This is a fairly common question, one that you may be surprised to know our own team has debated on several occasions.
Nearly every business has insurance of some kind, so why bother with all the paperwork and administrative overhead of cert tracking?
The truth is, it probably doesn't make sense for every business to track COI, but for many others tracking certificates of insurance is a critical part of their risk management strategy.
When it's done well, tracking certificates can help ensure contractual risk transfer with a minimal investment of time.
Just like insurance, certificates of insurance only matter once something bad happens.
Contractual Risk Transfer
In most cases when you hire a subcontractor, you expect them to use their skill to deliver a product or service. But what you also want to do is establish a plan for their failure.
If a contractor causes an accident, destroys property, or even if a component they install has an undetectable design flaw that causes a building to flood 5 years later, you want to make sure as part of their service, you also receive protection from their mistakes.
The best way to be sure the contractor can pay for their own mistakes is by checking that they have sufficient insurance.
The way you check that they have insurance is with a three pronged approach
- Request certificates & endorsements
- Verify coverage
- Monitor contractors' insurance over time
Your contract with the subcontractor should tie this all together, establishing that they must provide proof of insurance, specifying what kind of insurance they must have, and requiring their cooperation with your efforts to verify and monitor the insurance.
Your Own Insurance Isn't Enough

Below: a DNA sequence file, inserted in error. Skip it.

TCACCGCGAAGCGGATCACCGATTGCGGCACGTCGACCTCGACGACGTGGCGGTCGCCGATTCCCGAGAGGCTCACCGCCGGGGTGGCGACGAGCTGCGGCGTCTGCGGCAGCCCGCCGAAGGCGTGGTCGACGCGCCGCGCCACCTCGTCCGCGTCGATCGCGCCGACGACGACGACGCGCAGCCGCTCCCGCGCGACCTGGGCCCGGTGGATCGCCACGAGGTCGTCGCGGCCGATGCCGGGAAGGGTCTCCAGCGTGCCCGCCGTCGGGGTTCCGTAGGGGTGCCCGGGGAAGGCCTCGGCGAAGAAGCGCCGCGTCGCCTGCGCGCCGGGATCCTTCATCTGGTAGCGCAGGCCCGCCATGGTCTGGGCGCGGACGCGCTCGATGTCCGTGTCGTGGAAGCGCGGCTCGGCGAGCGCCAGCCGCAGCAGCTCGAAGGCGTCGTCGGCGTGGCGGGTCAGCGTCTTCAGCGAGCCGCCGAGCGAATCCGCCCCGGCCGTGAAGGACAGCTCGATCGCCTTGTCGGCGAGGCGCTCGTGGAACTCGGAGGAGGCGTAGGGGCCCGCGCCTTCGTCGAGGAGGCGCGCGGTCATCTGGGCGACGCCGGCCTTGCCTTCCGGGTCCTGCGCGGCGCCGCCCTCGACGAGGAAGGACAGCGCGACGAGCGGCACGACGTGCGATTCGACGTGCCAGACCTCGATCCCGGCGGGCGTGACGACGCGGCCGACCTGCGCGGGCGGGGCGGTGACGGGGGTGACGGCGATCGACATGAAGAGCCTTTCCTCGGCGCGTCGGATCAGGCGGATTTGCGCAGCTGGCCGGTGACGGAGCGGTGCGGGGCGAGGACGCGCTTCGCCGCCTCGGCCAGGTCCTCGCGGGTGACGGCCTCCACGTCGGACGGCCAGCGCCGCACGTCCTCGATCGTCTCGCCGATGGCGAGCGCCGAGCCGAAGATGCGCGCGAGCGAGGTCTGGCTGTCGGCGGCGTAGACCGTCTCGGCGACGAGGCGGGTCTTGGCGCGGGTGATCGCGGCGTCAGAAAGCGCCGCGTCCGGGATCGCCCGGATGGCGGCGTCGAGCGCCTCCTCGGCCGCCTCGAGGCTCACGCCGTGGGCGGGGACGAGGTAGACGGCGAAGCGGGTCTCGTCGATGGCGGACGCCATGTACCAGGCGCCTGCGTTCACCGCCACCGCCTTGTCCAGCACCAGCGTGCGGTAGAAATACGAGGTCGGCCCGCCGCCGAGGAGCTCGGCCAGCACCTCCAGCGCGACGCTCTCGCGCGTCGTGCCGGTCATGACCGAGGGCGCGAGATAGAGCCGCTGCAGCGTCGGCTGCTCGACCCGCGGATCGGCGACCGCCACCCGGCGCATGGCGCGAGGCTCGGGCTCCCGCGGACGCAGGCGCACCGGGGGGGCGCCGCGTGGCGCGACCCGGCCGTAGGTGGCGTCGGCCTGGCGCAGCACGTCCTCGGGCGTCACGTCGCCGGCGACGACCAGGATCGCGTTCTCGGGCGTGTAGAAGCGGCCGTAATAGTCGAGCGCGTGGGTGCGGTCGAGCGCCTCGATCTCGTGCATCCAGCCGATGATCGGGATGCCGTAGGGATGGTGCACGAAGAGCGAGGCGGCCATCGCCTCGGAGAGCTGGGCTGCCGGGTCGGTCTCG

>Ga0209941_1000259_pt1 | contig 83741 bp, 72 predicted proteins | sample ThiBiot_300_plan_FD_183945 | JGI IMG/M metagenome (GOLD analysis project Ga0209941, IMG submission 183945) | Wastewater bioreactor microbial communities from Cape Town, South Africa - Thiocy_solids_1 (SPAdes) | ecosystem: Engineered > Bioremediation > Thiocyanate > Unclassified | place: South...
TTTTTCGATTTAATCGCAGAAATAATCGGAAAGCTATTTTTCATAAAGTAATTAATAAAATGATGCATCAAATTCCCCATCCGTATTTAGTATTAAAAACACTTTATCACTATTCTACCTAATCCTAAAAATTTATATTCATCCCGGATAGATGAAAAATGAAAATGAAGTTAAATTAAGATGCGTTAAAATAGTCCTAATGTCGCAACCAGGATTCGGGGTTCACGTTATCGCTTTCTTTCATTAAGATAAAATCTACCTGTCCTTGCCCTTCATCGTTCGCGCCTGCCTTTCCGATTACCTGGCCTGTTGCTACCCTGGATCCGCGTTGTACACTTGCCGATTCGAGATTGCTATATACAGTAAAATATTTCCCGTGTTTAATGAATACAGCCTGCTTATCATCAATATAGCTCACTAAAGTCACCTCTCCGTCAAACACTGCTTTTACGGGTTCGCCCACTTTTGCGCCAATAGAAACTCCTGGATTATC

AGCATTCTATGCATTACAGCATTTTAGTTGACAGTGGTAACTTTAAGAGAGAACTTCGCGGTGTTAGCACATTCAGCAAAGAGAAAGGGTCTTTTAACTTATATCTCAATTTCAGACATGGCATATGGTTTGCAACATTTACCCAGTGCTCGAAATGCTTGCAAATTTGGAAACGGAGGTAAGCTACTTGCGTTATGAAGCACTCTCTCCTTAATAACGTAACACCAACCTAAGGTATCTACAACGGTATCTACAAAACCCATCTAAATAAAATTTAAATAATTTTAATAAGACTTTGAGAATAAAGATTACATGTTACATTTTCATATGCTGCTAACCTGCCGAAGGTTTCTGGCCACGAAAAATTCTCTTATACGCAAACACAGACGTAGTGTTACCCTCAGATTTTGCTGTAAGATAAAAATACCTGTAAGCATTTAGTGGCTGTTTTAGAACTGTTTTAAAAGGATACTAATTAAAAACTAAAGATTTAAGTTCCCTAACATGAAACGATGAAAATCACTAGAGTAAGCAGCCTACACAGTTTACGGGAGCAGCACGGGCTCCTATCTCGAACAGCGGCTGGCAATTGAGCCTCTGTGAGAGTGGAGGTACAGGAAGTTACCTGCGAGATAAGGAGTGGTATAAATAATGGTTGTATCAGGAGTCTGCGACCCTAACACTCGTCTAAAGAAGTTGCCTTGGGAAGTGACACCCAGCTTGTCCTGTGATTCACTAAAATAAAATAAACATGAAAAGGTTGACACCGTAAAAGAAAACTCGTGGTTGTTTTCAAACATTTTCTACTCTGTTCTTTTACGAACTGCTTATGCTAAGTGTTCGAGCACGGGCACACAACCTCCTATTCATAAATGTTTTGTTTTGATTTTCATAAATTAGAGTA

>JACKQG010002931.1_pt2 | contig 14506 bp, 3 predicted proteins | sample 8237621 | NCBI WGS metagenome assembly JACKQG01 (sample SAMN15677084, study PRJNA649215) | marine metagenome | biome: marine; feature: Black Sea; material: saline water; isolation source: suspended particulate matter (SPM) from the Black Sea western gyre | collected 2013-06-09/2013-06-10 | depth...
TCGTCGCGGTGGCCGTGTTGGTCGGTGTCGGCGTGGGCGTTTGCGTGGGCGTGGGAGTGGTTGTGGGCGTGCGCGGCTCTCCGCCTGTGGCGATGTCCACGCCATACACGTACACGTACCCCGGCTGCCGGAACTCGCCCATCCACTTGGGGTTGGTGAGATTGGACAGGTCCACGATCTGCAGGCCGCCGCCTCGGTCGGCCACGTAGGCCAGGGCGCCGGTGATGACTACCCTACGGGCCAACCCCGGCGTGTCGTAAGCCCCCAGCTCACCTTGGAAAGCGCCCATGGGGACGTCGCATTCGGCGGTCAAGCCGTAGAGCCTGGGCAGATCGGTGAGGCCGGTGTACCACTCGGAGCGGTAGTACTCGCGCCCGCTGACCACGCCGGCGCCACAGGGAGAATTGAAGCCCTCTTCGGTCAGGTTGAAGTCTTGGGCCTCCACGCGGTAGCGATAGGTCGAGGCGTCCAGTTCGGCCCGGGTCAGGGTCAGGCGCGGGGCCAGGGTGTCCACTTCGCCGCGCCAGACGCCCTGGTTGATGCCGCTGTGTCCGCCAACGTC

You might think “wait I already have insurance, won’t that cover any mistakes my contractors make?”, which is a fair point, but it can also put your business in a dangerous situation.
Any time one of your subcontractors causes a claim, your premium will increase.
Your yearly limits will also be diminished by each accident. If those limits are exhausted, it is as if you had no insurance. In this case it is smart to buy more insurance, but not everyone does because with multiple large claims, insurance can become extremely expensive or even unobtainable.
Indemnity Agreements Are Fragile Without Insurance
You may also say: "But the contract already requires they have insurance so they have to pay for their negligence anyway."
This isn't necessarily the case. If the business can’t afford to pay for the damage, they may declare bankruptcy.
If there is any ambiguity about who pays in the event of a claim, you will likely have to resolve the claim with a lawsuit.
In the best case scenario, the contractor has the insurance you require, and pays without complaint, but you can't rely on it working out that way.
Even if your subcontractor has insurance, wants their insurance to pay for the damage and they believe it was their fault, if you don’t check for certain endorsements (e.g. waiver of subrogation), the insurance company may sue your business, claiming that you negligently created an unsafe environment and are therefore responsible for the accident.
Planning Ahead Can Save Your Business
Certificate tracking and more generally insurance compliance tracking sets up a plan for how both you and your subcontractors are going to conduct yourselves in the event of an accident.
The goal is to remove all ambiguity about who will be held responsible for an accident.
This way, nobody gets sued, the responsible party pays their deductible, insurance covers the damage, and everyone can get back to work.
Now that we’ve established why you might want to track certificates, our next video will cover the basics of how to track certificates.